House Task Force Proposals for Reforming Defense Technology Acquisition
Published: October 07, 2020
The House Future of Defense Task Force published a new report.
- The House task force expects defense budgets to contract in the near term due to pressure from rising federal debt and deficits.
- House representatives want the DOD to make greater use of artificial intelligence to solve acquisition challenges.
- Task force members want to make it easier for non-traditional companies to do business with the DOD.
Toward the end of last September, the bi-partisan House Future of Defense Task Force published a report intended to ensure the Department of Defense’s “budgetary and policy priorities—as mandated by Congress—are focused on the needs of the future and not on the political and military-industrial loyalties of the past.” Reforming defense acquisition policies play a central role in the task force’s recommendations, as current practices prevent the DOD from acquiring the commercial capabilities it needs on a rapid and sustainable basis. This finding comes as no surprise as the challenges related to defense technology acquisition are well-known. They are, after all, the reason that Congress authorized the DOD to leverage Other Transaction Authority for technology acquisition several years ago. Given that a congressional task force produced the report it is worth noting some of the observations and recommendations related to technology acquisitions since some of these may appear in future legislation.
First off, the task force believes that out of control federal debt is likely to cause a near-term contraction in approved defense budgets, despite growing national security concerns. The Pentagon, therefore “will further need to refine its acquisition process and improve its ability to incorporate innovative emerging technologies and capabilities at the scale required to succeed in an era of great power competition.” To meet emerging requirements, defense acquisitions must become “more agile, creative, and less risk-averse.” The challenge to changing this situation, however, lies in the Pentagon’s acquisition process, which “is lengthy and designed to minimize risk and ensure competition and fairness.” Too often this leads the DOD “to default to legacy platforms rather than [adopting] the emerging technology-based systems necessary to operate in future conflicts.”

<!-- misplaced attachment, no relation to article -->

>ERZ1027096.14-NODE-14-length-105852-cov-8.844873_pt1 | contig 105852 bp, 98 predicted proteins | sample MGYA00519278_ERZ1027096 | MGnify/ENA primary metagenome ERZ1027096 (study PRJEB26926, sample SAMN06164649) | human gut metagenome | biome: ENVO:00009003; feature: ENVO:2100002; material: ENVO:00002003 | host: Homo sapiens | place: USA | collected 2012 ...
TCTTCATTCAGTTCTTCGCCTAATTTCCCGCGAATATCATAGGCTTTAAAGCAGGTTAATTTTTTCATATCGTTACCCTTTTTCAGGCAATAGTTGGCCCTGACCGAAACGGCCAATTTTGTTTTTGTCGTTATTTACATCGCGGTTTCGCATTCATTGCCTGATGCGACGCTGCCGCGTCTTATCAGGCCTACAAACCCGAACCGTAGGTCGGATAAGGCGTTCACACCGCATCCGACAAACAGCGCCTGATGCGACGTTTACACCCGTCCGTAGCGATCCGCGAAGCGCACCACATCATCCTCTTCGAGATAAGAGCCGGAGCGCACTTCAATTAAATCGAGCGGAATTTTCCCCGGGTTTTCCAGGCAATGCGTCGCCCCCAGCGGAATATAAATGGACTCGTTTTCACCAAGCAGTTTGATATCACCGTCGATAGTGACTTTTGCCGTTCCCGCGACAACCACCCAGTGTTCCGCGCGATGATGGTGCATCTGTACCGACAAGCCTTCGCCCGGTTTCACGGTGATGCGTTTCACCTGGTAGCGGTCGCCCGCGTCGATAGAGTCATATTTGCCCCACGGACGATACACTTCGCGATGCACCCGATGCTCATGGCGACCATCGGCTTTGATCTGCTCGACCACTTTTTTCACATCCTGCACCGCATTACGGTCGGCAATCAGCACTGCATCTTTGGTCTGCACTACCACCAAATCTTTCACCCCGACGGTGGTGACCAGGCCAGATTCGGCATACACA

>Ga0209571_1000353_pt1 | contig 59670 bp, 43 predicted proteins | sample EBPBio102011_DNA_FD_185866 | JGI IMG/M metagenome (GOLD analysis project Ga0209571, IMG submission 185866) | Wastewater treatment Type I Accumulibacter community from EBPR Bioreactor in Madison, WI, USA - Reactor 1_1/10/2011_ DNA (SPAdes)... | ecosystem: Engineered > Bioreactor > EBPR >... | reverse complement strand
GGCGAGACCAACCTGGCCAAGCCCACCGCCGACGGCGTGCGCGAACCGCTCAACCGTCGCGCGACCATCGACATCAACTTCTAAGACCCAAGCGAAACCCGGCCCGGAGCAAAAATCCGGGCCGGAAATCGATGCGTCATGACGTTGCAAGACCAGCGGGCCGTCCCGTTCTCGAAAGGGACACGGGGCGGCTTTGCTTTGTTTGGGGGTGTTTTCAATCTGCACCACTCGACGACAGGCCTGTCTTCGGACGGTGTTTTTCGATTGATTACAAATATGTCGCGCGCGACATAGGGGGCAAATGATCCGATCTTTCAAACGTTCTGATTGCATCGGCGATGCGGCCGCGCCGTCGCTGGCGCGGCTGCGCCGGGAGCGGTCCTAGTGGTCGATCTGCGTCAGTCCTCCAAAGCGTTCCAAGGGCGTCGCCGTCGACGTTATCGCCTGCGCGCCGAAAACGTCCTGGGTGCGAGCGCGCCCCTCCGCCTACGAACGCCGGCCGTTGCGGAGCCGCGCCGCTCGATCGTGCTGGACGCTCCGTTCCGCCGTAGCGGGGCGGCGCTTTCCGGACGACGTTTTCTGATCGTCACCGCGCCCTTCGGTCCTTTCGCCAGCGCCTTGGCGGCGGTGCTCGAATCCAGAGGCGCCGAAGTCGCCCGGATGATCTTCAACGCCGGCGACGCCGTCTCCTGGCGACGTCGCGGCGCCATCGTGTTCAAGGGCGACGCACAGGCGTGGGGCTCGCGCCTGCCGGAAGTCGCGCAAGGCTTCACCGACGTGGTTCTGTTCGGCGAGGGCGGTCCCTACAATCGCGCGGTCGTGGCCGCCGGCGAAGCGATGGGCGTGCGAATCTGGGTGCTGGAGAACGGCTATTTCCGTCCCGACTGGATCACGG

The task force therefore recommended the following changes be instituted in order to reform defense acquisitions for emerging technologies, particularly those types of capabilities most likely to make a game-changing difference to U.S. national security.
- Require every Major Defense Acquisition Program to evaluate at least one artificial intelligence or autonomous alternative prior to funding.
- Require all new Major Defense Acquisition Programs to be AI-ready and nest with existing and planned joint all-domain command and control networks.
- Direct the DOD to evaluate readiness to reduce risk for Major Defense Acquisition Programs, lower procurement costs, and accelerate the fielding of critical capabilities.
- Review defense acquisition regulations to make them less onerous, particularly for non-traditional entities seeking to partner with the DOD.
- Train and incentivize the acquisition workforce to utilize existing flexible authorities to quickly push innovative technology to warfighters in the field.
- Incentivize calculated risk by providing funding for emerging technologies through programs of record at scale; allow a less-than-perfect success rate.
- Significantly increase opportunities for operators in the field, the acquisition force, program managers, and industry to partner and work together to more quickly develop requirements and identify solutions.
- Structure the acquisition process, particularly for programs heavily dependent on software and technology, to be continuous and more closely aligned with the iterative process used to develop software and emerging technologies.
- Employ the Air Force “Kessel Run” model, which works directly with operational units for rapid development and field testing.
One curious thing about the recommendations is that they do not seem to take into account efforts already underway at the DOD, including the use of Federally-Funded R&D Centers to devise ways of increasing acquisition efficiency by cutting antiquated rules. DOD is also already discussing ways to leverage AI for acquisitions. Similarly, the Kessel Run software development model is being examined for adoption across the DOD. In connection with this, the task force does not seem to have considered Under Secretary Ellen Lord’s request to make funding for software development a separate budget line, which would give DOD more control over its spending. It is too early to tell if the task force’s recommendations will be adopted, but if some are they will hopefully have a beneficial impact on defense technology acquisitions.